Wednesday, February 23, 2005

Thirsting for Righteousness

The Old Testament reading for the coming week is Exodus 17:1-7, the story of the Israelites in the desert grumbling against Moses and against God at Meribah.

One of the reasons I love the Old Testament is that it just doesn't gloss over the full reality of life. Verse 3 of this passage says "But the people thirsted there for water." When you hear this passage being expounded in a typical Bible study group, everyone will focus on the grumbling of the people. "Oh, they're just so ungrateful. After all that God has just done for them, they still complain. They still don't trust." They're just a bunch of ingrates, right? But what does the Bible say, "the people thirsted there for water." How unreasonable of them!

A common explanation for the way this is usually treated is that we Christians want to "clean up" the Bible. We wouldn't be so impious as to think that the Bible would condemn people in the desert for complaining about thirst, so we clean it up.

That surely happens, but I think in this case the reason may be even more sinister. If we can reduce the sin of the Israelites to blatant ingratitude, we can do better. But if they're just plain thirsty, what then?

I once heard a story about Tertullian counselling Christians who wanted to defend their employment in the idol-making business. The conversation went like this:

Workers: We have to work.
Tertullian: Why?
Workers: Because we have to buy food.
Tertullian: Why?
Workers: Because we have to eat.
Tertullian: Why?
Workers: Because we have to live.
Tertullian: You don't have to live. You only have to be faithful.


Back to the lectionary texts, the psalm for the week doesn't let up. It's Psalm 95, where we read, "O that today you would listen to his voice! Do not harden your hearts, as at Meribah." Following the progrssion I expected the New Testament lesson to be from Hebrews 4, "‘Today, if you hear his voice, do not harden your hearts.’ ... Let us therefore make every effort to enter that rest, so that no one may fall through such disobedience as theirs." Instead, we get Romans 5 and justification by faith.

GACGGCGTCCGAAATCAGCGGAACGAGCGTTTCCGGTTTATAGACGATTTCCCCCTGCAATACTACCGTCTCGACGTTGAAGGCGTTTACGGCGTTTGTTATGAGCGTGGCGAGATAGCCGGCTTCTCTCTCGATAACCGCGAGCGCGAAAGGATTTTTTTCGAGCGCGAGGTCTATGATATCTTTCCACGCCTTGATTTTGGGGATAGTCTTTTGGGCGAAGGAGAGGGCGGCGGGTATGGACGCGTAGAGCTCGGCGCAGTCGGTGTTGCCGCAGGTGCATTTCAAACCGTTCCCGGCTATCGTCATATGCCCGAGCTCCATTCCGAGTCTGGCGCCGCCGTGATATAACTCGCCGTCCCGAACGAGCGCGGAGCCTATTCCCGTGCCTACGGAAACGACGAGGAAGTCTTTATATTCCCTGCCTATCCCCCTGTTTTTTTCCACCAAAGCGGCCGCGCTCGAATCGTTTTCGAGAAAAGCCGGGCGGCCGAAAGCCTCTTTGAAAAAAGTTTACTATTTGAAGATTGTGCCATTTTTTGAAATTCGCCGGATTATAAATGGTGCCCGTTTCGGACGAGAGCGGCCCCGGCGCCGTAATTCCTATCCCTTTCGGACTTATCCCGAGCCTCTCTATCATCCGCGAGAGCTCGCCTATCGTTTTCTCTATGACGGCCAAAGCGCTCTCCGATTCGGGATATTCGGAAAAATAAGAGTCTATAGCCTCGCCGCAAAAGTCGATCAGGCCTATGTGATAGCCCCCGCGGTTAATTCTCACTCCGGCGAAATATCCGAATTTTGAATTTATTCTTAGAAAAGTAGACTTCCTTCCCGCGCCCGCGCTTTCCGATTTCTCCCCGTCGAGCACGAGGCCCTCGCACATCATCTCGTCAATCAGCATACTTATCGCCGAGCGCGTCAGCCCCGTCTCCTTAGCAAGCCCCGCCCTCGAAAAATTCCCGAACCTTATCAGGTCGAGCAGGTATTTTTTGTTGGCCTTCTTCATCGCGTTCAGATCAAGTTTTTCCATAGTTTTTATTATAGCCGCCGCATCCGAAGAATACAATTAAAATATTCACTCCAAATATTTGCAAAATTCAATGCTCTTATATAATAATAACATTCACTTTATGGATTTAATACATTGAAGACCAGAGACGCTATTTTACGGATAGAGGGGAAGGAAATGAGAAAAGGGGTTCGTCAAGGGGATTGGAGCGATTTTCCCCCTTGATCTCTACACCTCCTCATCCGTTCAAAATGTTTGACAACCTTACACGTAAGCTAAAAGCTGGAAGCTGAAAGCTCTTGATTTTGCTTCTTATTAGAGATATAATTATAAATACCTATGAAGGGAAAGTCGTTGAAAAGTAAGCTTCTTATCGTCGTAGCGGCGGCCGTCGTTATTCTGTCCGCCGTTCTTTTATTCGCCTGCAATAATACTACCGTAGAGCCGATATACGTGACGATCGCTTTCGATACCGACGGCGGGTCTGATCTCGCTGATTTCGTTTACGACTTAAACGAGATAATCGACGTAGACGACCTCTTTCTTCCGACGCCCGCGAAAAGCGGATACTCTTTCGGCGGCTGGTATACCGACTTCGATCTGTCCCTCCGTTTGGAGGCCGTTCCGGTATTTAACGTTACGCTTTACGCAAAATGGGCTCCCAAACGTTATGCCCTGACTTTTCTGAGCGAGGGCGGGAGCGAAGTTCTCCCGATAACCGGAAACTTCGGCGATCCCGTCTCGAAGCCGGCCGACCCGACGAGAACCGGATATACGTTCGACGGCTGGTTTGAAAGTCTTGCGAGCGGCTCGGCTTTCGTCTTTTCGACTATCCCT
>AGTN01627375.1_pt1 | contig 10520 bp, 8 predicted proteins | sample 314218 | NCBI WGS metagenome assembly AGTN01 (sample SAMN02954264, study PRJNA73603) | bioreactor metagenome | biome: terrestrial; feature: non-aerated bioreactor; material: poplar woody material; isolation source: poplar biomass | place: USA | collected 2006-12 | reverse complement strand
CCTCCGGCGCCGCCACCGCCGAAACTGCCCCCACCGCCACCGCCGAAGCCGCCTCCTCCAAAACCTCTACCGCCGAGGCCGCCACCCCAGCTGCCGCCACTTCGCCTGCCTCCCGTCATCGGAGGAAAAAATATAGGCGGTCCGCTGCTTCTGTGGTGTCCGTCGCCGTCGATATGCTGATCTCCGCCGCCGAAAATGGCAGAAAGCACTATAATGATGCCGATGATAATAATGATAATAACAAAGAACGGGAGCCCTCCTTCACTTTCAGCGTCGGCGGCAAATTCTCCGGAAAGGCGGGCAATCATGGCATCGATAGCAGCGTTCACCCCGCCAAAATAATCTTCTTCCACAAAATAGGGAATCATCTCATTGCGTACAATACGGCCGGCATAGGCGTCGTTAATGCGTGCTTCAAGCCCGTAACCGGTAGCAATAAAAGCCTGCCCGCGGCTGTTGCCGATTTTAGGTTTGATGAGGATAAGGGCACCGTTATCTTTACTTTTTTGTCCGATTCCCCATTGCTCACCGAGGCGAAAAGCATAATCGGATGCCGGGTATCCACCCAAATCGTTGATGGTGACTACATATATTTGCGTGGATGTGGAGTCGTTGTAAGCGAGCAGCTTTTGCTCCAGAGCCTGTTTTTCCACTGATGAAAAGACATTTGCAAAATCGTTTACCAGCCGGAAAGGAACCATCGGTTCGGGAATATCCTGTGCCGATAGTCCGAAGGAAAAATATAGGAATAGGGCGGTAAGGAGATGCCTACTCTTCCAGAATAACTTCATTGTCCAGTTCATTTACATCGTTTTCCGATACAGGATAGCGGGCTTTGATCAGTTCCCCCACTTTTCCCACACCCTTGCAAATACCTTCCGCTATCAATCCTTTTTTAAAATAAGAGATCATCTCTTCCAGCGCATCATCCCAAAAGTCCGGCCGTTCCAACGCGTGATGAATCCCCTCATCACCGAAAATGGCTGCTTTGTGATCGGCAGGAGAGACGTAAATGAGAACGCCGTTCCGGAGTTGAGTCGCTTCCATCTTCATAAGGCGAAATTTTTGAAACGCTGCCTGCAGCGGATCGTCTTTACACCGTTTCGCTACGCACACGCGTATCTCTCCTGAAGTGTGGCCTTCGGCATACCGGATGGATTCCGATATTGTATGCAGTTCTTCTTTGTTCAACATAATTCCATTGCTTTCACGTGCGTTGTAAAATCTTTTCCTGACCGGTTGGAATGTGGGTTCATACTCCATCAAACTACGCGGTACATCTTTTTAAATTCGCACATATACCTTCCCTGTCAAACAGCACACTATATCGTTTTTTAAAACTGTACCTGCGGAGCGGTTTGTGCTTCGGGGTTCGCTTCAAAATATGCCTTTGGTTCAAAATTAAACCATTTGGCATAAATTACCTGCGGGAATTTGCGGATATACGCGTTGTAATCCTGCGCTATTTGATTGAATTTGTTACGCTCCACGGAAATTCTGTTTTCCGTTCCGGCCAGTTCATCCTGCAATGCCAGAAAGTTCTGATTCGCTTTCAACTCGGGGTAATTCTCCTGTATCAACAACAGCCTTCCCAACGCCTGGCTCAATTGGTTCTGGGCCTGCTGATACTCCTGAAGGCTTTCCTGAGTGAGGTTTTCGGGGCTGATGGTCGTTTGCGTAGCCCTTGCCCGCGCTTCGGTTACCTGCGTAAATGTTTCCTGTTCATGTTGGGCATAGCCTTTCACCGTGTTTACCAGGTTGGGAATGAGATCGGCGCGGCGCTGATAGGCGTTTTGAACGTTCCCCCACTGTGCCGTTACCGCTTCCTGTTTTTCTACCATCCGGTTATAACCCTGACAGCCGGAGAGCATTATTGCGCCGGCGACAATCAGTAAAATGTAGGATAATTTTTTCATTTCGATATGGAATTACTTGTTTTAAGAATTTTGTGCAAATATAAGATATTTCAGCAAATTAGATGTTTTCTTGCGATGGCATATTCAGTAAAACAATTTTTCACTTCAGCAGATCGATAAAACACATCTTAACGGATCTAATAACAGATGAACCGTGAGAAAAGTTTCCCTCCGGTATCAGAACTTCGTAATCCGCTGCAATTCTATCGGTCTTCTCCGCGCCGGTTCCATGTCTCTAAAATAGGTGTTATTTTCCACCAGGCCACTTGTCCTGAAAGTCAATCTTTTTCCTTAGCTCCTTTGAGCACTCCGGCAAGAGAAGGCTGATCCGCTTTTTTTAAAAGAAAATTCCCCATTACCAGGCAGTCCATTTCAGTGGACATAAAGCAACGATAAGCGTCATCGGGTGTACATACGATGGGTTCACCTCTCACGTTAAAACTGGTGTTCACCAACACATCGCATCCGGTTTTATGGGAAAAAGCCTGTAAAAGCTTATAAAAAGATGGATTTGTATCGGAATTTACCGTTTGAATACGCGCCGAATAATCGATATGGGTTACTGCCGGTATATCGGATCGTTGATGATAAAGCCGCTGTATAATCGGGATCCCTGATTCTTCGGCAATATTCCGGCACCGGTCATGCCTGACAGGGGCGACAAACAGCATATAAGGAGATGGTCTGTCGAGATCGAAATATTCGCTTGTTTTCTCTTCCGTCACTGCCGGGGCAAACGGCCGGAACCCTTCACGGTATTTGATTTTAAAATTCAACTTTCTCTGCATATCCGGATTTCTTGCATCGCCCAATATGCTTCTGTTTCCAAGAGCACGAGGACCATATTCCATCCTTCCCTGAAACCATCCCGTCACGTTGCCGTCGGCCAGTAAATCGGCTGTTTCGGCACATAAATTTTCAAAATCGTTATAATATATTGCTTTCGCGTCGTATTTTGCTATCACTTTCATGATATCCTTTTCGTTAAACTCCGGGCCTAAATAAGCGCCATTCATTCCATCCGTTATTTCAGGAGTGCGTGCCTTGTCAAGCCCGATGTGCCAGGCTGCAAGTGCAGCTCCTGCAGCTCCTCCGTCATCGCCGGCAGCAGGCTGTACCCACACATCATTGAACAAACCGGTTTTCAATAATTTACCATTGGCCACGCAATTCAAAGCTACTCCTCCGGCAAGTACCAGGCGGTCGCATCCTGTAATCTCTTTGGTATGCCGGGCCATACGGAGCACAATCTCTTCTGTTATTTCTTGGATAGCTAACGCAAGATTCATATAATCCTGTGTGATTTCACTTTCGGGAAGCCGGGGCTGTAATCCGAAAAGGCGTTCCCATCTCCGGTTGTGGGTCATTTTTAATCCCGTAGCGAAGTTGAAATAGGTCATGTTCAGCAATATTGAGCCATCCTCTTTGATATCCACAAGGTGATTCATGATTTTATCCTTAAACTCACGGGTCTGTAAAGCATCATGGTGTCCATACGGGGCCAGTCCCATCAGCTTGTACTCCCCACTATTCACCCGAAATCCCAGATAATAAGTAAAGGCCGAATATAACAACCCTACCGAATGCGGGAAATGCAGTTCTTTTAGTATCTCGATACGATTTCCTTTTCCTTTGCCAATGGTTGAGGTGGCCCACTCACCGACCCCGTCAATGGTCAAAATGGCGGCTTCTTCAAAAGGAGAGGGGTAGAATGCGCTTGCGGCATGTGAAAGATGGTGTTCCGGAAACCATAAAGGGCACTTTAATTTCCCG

I fear that we have turned the corner from law to gospel too quickly. We can take the classic Protestant escape and say, "Yes, we're sinners just like the Israelites. We'd complain about thirst in the desert too. It's a good think God lets us off the hook, justifying us by faith." But what is this faith we're supposed to have?

The gospel reading draws this all together with the story of Jesus and the Samaritan woman at Jacob's well. "Everyone who drinks of this water will be thirsty again, but those who drink of the water that I will give them will never be thirsty," Jesus says. Then in verse 28, look, "Then the woman left her water jar and went back to the city."

We Lutherans like to define faith as radical trust. This week's texts lead me to ask, just how radical are we willing to be about that trust?

Now, and only now, am I willing to go back and let Romans 5 into the discussion in order for Paul to say, "And not only that, but we also boast in our sufferings, knowing that suffering produces endurance, and endurance produces character, and character produces hope, and hope does not disappoint us, because God’s love has been poured into our hearts through the Holy Spirit that has been given to us."

We will be thirsty. We will sorrow. We will suffer. But do we dare trust God in the midst of it all?

1 comment:

mindflame said...

This is such a brave post. It is such a breath of fresh air to hear a Christian embrace the truth without trying to soften it. I was really inspired. I will look forward to reading your blog in the future. Thank you.